The UK and the EU have both agreed “new momentum” is needed to get trade negotiations back on track.
Boris Johnson said he believed there was a “very good” chance of striking a trade deal with Brussels as he insisted the two sides are “not that far apart”.
The Prime Minister called for an agreement to be reached by the end of July after talks with the EU’s leaders.
But European Council chief Charles Michel said the EU would not be pressured into buying a “pig in a poke” and insisted Brussels would stand by its demands for the UK to agree to a “level playing field” to ensure fair competition.
Speaking in Downing Street, Johnson said he believed a deal would be concluded by the end of the year when the current transition arrangements expire “provided we really focus now and get on and do it”.
He suggested the EU wanted to drag the talks out in an attempt to push them towards the December 31 deadline.
It was “very clear what the UK needs” from the deal, he said, adding: “We can’t have the involvement of the European Court of Justice in this country, we can’t have a system whereby we continue to have to obey EU law even when we’re out of the EU and we’ve got to get a great deal for our fish.”
Four rounds of negotiations have so far made little apparent progress, but the two sides have agreed to an “intensified” timetable for talks in the weeks ahead.
Johnson said: “I don’t think we’re actually that far apart, but what we need now is to see a bit of oomph in the negotiations.”
The EU has formally accepted that the UK would not seek any extension to the transition which allows Britain continued access to the single market this year while talks continue.
In a joint statement, the two sides said the earlier rounds of talks led by the Prime Minister’s chief Brexit negotiator David Frost and his EU counterpart Michel Barnier had been “constructive” but “new momentum was required”.
In a video conference the leaders agreed plans to “intensify the talks in July and to create the most conducive conditions for concluding and ratifying a deal before the end of 2020”.
They added: “This should include, if possible, finding an early understanding on the principles underlying any agreement.”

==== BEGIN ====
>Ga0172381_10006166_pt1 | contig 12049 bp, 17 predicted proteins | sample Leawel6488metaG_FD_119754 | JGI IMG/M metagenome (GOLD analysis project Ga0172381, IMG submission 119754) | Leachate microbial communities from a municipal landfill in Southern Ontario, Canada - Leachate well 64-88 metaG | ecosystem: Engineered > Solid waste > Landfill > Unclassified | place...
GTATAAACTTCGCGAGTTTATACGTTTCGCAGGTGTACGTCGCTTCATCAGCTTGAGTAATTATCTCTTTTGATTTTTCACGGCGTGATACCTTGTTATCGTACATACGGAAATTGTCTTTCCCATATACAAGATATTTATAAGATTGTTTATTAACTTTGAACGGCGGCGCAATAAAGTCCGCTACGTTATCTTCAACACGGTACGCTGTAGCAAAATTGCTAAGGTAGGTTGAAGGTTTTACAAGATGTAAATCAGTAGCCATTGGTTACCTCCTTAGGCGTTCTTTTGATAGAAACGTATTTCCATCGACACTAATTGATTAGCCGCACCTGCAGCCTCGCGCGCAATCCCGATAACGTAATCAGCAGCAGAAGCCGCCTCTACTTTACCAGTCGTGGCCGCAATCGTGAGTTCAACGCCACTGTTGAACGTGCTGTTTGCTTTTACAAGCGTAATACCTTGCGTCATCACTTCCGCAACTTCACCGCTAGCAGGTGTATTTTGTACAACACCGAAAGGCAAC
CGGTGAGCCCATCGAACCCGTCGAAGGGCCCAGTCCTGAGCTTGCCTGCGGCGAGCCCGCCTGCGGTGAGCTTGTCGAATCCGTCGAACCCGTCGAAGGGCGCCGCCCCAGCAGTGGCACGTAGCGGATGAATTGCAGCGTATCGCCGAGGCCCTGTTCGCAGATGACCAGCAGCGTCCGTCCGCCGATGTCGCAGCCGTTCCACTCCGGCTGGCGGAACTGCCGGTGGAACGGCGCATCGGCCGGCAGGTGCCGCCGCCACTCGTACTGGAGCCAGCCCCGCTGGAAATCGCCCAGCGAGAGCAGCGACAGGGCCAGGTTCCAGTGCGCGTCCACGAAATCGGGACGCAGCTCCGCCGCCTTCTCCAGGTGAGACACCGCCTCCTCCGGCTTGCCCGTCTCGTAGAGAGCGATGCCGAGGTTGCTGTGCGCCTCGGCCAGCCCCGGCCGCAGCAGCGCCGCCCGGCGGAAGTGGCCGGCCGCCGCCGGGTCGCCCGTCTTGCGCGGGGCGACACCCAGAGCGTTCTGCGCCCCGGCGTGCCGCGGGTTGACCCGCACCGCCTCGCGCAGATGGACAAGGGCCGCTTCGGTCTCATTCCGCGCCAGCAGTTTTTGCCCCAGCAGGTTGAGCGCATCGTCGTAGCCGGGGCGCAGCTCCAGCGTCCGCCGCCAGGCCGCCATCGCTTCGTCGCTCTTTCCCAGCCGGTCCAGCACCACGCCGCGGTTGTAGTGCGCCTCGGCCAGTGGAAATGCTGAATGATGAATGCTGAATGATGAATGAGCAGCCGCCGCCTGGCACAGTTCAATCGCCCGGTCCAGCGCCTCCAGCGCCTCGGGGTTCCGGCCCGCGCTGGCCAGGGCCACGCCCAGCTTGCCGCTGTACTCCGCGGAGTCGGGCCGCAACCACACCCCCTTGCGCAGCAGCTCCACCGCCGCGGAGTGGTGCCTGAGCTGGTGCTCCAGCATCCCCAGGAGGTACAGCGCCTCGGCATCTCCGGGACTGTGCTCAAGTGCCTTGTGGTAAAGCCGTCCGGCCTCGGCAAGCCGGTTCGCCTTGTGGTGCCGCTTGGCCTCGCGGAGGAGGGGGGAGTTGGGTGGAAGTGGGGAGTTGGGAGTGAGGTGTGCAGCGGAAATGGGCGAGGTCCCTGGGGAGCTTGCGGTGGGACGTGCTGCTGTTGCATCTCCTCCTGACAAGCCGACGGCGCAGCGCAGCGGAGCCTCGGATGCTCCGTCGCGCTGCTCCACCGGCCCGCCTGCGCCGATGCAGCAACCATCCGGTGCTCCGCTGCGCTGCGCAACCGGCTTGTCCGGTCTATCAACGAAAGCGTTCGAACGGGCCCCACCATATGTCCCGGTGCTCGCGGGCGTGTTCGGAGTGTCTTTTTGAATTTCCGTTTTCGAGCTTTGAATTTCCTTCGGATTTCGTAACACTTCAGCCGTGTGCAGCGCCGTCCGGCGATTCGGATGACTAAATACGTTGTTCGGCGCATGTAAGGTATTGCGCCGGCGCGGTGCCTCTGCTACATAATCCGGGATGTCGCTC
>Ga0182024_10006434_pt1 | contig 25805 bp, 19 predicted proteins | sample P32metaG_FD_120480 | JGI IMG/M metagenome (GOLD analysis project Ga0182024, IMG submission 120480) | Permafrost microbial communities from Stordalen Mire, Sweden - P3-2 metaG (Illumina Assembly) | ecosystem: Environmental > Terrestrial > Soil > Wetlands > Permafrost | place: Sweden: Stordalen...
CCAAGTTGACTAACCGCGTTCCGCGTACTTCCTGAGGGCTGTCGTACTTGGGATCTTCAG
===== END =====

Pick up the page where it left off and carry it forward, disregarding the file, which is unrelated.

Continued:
The EU side was represented in the summit by Michel, European Commission president Ursula von der Leyen and European Parliament president David Sassoli.
Michel underlined the EU’s commitment to the “level playing field” – a key demand aimed at ensuring fair competition by preventing the UK straying too far from Brussels’ rules on workers’ rights, environmental protections and state subsidies.
The government has resisted the demand, arguing that it limits the UK’s sovereignty and goes further than conditions imposed on other countries the EU has signed trade deals with.
Michel said a “broad and ambitious” agreement was in both sides’ interests but the level playing field was “essential”.
The EU was “ready to put a tiger in the tank but not to buy a pig in a poke”, he added.
The UK side had originally indicated the Prime Minister could walk away from talks after the June summit if there was no prospect of a deal.
Following the video conference talks with Brussels, Johnson said he believed a deal could be done but “the faster we can do this the better”.
Asked about the possibility of a “cut-off date” on the talks to give businesses some certainty about what to expect from January 1, the PM said: “What we already said today is the faster we can do this the better, we see no reason why you shouldn’t get that done in July.
“The issue is very clear, we fought an election based on these ideas, the manifesto was very clear.”
He added: “I certainly don’t want to see it going on to the autumn or winter as I think perhaps in Brussels they would like.”
Johnson was joined at the virtual summit by Cabinet Office minister Michael Gove, Mr Frost and the UK’s ambassador to the EU Sir Tim Barrow.
A series of weekly talks with the EU will now take place at official level for five weeks, commencing on June 29, looking at detailed technical issues.